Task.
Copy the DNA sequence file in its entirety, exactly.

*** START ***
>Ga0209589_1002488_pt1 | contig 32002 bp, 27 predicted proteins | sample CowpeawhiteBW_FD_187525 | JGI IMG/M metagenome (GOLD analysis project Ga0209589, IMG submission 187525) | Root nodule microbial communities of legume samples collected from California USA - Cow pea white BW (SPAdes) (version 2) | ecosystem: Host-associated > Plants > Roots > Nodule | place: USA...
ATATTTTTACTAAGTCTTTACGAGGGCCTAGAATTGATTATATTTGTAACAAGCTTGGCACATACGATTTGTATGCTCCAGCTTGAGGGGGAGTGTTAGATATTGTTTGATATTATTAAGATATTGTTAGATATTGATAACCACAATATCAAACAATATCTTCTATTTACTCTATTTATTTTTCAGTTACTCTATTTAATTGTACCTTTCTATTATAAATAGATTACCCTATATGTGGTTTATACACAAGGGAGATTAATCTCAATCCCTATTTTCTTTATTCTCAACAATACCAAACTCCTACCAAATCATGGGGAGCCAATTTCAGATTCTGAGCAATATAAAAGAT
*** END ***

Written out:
>Ga0209589_1002488_pt1 | contig 32002 bp, 27 predicted proteins | sample CowpeawhiteBW_FD_187525 | JGI IMG/M metagenome (GOLD analysis project Ga0209589, IMG submission 187525) | Root nodule microbial communities of legume samples collected from California USA - Cow pea white BW (SPAdes) (version 2) | ecosystem: Host-associated > Plants > Roots > Nodule | place: USA...
ATATTTTTACTAAGTCTTTACGAGGGCCTAGAATTGATTATATTTGTAACAAGCTTGGCACATACGATTTGTATGCTCCAGCTTGAGGGGGAGTGTTAGATATTGTTTGATATTATTAAGATATTGTTAGATATTGATAACCACAATATCAAACAATATCTTCTATTTACTCTATTTATTTTTCAGTTACTCTATTTAATTGTACCTTTCTATTATAAATAGATTACCCTATATGTGGTTTATACACAAGGGAGATTAATCTCAATCCCTATTTTCTTTATTCTCAACAATACCAAACTCCTACCAAATCATGGGGAGCCAATTTCAGATTCTGAGCAATATAAAAGAT